Content provided by Marc Pfeffer, CLS Senior Portfolio Manager
As someone who has managed money market funds over four different decades, I probably have a much more biased opinion as to the benefits they provide to all investors. And, I think some of the stories in the press of late have been a bit sensational in discussing the impact of money market reform. In short, I think money markets belong in most investors’ portfolios, and the recent reforms have only made the money market industry stronger.
First and foremost, despite some of the headlines of late that are shaping some investor perceptions of what money markets are and what they do, it should be stressed that they remain regulated by the U.S. Securities and Exchange Commission (SEC), just as they always have been. The SEC ensures that risks are limited and investors’ interests are protected. Yes, there have been some scares: Orange County in the 90s, Y2K, and then of course Lehman Brothers and Bear Stearns in 2008 which led to the demise of a well-known money market Reserve Fund.
Why the big fuss over money markets now? Heck, with short-term interest rates this low, it’s absolutely astonishing to me there are still over $2.5 trillion in assets in these funds. What that does mean, however — and it’s very loud and clear – is that there is a NEED for this product, even if they have only been earning nearly 0% for the past five years.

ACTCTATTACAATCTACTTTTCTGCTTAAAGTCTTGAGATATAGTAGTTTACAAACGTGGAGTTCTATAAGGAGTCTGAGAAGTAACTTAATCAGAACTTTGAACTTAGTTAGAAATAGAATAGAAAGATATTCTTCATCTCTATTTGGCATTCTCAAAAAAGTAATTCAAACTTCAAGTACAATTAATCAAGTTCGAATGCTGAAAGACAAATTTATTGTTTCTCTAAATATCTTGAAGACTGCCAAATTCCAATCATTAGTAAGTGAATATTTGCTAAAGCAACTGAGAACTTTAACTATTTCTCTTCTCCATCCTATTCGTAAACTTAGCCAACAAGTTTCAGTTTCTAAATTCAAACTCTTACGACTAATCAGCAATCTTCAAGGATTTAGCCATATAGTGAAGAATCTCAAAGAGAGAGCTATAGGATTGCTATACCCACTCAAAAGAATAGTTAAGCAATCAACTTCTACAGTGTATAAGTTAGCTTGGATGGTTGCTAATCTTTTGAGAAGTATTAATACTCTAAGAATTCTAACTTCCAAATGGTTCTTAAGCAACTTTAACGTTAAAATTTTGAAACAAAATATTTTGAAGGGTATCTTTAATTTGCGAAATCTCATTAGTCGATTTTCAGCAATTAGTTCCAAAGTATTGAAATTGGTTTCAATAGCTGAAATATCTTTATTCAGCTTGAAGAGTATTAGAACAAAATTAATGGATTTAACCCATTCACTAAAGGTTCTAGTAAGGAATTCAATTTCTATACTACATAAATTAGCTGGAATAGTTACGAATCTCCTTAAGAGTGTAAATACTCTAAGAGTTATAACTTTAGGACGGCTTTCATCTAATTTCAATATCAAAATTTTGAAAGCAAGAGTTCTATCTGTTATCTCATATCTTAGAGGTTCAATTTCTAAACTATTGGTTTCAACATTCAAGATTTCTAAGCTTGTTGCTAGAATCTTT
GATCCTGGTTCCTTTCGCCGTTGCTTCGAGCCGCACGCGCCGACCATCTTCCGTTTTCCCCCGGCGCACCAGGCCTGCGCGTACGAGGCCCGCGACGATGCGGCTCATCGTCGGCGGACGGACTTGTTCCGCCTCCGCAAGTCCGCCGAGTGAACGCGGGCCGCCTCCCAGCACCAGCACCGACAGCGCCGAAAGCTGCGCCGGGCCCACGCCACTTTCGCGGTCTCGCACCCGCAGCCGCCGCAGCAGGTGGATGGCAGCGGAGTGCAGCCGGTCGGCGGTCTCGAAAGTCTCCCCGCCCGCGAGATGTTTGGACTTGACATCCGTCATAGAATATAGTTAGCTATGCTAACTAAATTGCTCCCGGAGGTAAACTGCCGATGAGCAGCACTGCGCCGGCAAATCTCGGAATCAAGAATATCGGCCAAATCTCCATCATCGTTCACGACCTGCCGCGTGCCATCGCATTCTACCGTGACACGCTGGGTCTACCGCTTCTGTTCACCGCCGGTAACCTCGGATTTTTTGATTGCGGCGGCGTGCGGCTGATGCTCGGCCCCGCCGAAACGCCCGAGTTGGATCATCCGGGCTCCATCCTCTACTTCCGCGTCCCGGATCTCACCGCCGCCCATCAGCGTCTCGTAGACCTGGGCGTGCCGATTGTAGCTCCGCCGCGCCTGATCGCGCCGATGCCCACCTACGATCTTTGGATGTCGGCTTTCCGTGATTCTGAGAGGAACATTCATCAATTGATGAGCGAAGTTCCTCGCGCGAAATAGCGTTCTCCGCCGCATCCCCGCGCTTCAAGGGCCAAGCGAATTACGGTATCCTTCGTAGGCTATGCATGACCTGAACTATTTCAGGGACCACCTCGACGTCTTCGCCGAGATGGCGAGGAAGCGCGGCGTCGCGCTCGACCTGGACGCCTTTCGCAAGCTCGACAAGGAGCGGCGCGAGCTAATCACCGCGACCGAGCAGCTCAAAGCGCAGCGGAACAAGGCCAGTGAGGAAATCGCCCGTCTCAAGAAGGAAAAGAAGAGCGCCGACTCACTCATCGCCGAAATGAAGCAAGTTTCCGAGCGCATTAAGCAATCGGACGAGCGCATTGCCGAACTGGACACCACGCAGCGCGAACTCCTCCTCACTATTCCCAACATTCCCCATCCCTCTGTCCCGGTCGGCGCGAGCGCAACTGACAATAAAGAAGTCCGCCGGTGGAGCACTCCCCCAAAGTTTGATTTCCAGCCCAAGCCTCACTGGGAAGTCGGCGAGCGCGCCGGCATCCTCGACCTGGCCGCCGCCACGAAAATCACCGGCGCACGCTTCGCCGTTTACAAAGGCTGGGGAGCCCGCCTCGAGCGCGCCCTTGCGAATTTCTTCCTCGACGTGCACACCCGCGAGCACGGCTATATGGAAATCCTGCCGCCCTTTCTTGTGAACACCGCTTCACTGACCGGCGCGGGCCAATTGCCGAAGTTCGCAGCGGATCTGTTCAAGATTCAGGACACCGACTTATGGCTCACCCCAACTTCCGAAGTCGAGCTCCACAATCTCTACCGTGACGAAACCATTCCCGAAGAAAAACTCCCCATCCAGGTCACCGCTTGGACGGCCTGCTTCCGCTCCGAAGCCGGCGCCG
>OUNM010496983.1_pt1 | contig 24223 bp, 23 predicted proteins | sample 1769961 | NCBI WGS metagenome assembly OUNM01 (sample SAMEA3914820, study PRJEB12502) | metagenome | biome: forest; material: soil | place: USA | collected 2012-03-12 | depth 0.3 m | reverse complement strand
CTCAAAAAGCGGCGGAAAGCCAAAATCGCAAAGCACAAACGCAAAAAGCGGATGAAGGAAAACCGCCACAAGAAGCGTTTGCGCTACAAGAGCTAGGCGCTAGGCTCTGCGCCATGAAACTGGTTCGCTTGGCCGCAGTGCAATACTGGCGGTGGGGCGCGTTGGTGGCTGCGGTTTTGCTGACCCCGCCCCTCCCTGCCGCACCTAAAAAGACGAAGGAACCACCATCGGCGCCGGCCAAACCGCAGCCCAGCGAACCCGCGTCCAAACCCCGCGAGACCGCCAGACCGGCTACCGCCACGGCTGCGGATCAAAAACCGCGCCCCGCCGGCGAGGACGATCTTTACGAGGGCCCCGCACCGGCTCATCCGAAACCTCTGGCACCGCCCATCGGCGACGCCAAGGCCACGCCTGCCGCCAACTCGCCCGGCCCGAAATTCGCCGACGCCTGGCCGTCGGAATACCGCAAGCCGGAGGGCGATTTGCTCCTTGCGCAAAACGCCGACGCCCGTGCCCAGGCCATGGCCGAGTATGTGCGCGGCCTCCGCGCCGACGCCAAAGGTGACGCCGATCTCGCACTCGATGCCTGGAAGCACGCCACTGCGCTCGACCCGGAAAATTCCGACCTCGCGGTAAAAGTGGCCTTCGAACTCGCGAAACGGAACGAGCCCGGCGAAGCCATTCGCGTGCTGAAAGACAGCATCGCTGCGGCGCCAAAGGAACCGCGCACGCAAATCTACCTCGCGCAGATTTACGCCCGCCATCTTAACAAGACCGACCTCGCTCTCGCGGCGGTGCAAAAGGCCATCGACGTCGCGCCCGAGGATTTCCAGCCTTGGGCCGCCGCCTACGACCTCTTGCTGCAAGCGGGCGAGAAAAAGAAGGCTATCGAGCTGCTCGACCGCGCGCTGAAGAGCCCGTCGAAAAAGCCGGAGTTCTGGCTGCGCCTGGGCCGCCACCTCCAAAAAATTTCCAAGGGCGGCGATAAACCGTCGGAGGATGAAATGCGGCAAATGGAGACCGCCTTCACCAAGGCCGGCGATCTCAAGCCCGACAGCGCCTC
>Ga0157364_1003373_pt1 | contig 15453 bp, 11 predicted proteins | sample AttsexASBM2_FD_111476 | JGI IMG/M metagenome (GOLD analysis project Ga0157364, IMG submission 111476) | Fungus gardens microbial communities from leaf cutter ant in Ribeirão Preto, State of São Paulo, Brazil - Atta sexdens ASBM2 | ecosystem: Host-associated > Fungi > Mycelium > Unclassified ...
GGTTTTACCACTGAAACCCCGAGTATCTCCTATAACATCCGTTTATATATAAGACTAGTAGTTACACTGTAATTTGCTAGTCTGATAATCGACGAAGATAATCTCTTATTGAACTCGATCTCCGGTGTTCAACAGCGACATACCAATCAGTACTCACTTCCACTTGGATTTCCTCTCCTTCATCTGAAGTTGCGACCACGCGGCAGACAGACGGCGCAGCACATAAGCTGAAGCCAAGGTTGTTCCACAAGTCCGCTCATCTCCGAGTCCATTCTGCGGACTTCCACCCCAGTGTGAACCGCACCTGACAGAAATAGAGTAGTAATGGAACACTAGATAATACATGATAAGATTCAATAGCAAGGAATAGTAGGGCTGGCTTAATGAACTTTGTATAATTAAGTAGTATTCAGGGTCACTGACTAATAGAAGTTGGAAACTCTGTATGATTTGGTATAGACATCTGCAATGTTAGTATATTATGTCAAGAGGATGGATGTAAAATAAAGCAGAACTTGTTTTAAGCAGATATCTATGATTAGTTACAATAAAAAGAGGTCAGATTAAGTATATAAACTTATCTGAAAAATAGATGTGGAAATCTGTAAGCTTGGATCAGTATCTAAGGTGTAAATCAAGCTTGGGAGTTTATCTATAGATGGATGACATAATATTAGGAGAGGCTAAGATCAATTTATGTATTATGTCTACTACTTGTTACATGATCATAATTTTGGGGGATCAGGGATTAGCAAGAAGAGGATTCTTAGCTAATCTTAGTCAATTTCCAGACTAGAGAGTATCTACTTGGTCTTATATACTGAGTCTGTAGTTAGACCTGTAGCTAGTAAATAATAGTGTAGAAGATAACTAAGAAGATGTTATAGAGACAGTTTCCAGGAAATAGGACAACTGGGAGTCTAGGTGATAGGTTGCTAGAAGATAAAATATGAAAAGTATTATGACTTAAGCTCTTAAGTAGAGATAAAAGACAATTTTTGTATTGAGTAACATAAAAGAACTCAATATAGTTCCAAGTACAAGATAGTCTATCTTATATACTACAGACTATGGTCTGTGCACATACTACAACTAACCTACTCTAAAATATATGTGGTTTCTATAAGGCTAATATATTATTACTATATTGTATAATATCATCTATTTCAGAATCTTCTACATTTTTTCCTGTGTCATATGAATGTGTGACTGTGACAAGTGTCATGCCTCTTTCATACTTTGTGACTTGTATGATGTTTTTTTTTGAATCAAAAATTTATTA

So, why has there been so much pushback for money market reform? It wasn’t just the small dollar price movements that most investors were concerned with: it was the fact they could NOT get to any of their money at any price. Liquidity is key for the functioning of this often misunderstood sector of the fixed income markets. Without it, NOT A SINGLE asset class sector can function properly.
Most investors understand losses can occur on investments. However, no one expects it on investments they put into money market funds. Additionally, they most certainly expect to have access to their money on demand that day. If not, they might as well put it under a mattress.
I applaud the changes made for institutional prime funds as they can be construed as a short-term bond fund. They gather “hot money” from time-to-time, and there is an amount of credit risk in these funds that merits the proposed changes. Treasury and government funds have a perceived level of safety and credit to them and fortunately, and rightly so in my opinion, the recent money market reform left retail and government money markets funds alone.
Bottom line, I believe these reforms are good for the long-term health of the money market industry, but more importantly they are good for investors. In my opinion, a stable, liquid money market fund belongs in most investors’ portfolios.
Investing involves risk. This material does not constitute any representation as to the suitability or appropriateness of any security, financial product or instrument. There is no guarantee that investment in any program or strategy discussed herein will be profitable or will not incur loss. Investors should seek financial advice regarding the appropriateness of investing in any security or investment strategy discussed or recommended in this report and should understand that statements regarding future prospects may not be realized. Investors should note that security values may fluctuate and that each security’s price or value may rise or fall. Accordingly, investors may receive back less than originally invested. Past performance is not a guide to future performance. Individual client accounts may vary. Investing in any security involves certain non-diversifiable risks including, but not limited to, market risk, interest-rate risk, inflation risk, and event risk. These risks are in addition to any specific, or diversifiable, risks associated with particular investment styles or strategies. 1631-CLS8/18/2014